3D printing to thrive during COVID-19 and beyond
It is a common belief that you can make almost anything you want when it comes to 3D printing.
Bits and pieces ranging from a splint for a broken arm, a bulldozer part that has split or cracked, to a malfunctioning part on a navy ship patrolling high seas in the Middle East, can be remade with relative ease compared to a traditional replacement.
The 3D printing process, also known as additive manufacturing, is currently being adopted to solve some of Australia’s supply shortages during COVID-19.
Industry organisations such as the Innovative Manufacturing CRC (IMCRC), CSIRO and industrial-scale additive manufacturing company Titomic are at the forefront of promoting 3D printing technologies and advocating for its growth.
IMCRC CEO David Chuter said 3D printing, particularly for plastics, has never been more relevant.
“I think there’s a much greater awareness, certainly in the media, of many companies who are mobilising for help with very quick manufacturing of products in Australia that would not be possible without 3D printing,” he said.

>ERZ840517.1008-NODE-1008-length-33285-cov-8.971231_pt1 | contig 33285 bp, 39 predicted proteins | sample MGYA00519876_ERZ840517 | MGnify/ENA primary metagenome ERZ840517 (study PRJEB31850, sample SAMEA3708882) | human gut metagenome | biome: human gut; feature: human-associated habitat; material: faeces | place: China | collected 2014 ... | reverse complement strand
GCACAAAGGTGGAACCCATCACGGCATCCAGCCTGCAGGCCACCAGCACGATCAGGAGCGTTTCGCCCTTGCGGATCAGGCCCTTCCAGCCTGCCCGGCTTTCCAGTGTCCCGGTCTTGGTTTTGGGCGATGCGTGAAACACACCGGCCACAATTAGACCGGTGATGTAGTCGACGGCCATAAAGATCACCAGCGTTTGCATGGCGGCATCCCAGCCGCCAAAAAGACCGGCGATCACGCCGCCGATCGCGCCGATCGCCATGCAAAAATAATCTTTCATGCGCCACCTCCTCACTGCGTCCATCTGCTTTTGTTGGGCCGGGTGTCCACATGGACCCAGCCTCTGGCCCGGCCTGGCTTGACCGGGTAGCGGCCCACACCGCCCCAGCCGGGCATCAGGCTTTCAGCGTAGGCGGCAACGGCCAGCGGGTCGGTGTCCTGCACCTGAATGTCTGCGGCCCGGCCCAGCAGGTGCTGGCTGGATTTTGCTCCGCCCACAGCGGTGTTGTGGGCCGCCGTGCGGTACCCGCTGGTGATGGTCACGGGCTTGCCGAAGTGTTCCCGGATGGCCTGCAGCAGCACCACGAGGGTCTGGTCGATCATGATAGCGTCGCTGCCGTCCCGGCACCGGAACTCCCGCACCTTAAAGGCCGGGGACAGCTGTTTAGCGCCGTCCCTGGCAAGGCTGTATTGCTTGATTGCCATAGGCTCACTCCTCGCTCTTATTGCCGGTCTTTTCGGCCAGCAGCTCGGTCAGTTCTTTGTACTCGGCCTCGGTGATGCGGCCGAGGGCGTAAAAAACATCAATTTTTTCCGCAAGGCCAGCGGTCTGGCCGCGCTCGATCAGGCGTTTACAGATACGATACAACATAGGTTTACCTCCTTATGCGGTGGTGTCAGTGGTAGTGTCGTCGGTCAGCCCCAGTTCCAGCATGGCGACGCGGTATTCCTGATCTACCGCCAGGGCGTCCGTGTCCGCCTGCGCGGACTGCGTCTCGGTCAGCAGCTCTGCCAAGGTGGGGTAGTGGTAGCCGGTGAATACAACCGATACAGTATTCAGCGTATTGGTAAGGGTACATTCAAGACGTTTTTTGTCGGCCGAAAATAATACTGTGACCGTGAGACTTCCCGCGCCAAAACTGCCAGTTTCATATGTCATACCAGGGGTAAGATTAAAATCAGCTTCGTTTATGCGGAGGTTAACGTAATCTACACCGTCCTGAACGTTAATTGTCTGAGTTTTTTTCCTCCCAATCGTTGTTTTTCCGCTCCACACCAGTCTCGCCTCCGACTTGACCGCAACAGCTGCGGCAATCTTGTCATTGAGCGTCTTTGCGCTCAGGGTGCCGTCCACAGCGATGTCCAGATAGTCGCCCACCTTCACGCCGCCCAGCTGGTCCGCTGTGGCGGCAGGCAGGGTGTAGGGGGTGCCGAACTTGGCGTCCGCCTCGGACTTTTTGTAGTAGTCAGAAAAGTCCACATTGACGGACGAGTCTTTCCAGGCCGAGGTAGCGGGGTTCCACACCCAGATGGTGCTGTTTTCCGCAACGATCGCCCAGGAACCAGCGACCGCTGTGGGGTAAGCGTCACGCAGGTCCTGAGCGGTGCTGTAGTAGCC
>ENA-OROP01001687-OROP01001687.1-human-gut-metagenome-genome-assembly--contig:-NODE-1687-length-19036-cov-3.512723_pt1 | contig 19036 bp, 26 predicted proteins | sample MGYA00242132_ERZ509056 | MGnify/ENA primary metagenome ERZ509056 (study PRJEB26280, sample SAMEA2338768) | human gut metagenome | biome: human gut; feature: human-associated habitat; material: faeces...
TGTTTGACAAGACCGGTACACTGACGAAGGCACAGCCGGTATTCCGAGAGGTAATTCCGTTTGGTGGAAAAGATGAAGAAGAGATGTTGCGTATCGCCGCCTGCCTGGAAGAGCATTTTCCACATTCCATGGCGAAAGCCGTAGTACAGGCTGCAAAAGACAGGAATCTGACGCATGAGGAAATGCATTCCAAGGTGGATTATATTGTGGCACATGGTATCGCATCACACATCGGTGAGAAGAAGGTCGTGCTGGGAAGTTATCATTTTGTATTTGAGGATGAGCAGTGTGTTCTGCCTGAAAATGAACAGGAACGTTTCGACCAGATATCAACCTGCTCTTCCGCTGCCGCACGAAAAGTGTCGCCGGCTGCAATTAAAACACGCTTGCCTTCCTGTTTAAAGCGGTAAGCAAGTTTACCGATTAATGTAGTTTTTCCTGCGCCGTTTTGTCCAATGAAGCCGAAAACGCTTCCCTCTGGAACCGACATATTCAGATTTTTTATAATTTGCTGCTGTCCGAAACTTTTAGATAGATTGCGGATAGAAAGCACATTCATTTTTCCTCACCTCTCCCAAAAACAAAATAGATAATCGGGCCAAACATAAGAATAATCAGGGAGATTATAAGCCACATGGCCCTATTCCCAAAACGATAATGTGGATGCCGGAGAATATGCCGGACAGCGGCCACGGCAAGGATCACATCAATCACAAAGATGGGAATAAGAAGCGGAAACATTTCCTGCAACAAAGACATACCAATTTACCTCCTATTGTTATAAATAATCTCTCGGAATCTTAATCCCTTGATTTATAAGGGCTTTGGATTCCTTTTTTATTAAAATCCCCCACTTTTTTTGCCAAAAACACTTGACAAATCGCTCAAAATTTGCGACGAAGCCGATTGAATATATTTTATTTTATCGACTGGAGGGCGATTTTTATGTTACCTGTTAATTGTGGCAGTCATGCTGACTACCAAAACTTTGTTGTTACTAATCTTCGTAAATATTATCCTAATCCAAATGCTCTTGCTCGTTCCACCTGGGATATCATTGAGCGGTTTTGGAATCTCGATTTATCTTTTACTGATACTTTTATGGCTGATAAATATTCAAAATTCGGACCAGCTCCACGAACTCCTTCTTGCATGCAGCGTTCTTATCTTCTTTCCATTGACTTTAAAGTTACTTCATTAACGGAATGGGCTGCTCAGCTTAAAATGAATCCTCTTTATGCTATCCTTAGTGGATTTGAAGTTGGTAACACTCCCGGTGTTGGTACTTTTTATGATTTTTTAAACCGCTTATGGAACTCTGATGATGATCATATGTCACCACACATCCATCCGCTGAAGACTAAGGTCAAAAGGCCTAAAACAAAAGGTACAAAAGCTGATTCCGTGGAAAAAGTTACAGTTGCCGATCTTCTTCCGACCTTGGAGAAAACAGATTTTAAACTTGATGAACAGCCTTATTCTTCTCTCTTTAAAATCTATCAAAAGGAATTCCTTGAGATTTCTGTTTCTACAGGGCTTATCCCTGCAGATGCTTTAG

“The ability to have 3D printing means you can respond to manufacturing needs in very short-term time frames.”
The ability to 3D-print unique products for customers in real time such as hospitals to support health care and making bottle tops for hand sanitiser has been provided “huge opportunity” for competition in the domestic market, according to Chuter.
“The challenge in the plastics space is to make a traditional injection mould tool takes several weeks of design and manufacture before you can your first part,” he said.
“You can make one part, refine the design, make the second part and really optimise the design very, very quickly to get products into market, and that’s been really under the spotlight in terms of responding to the COVID-19 crisis.”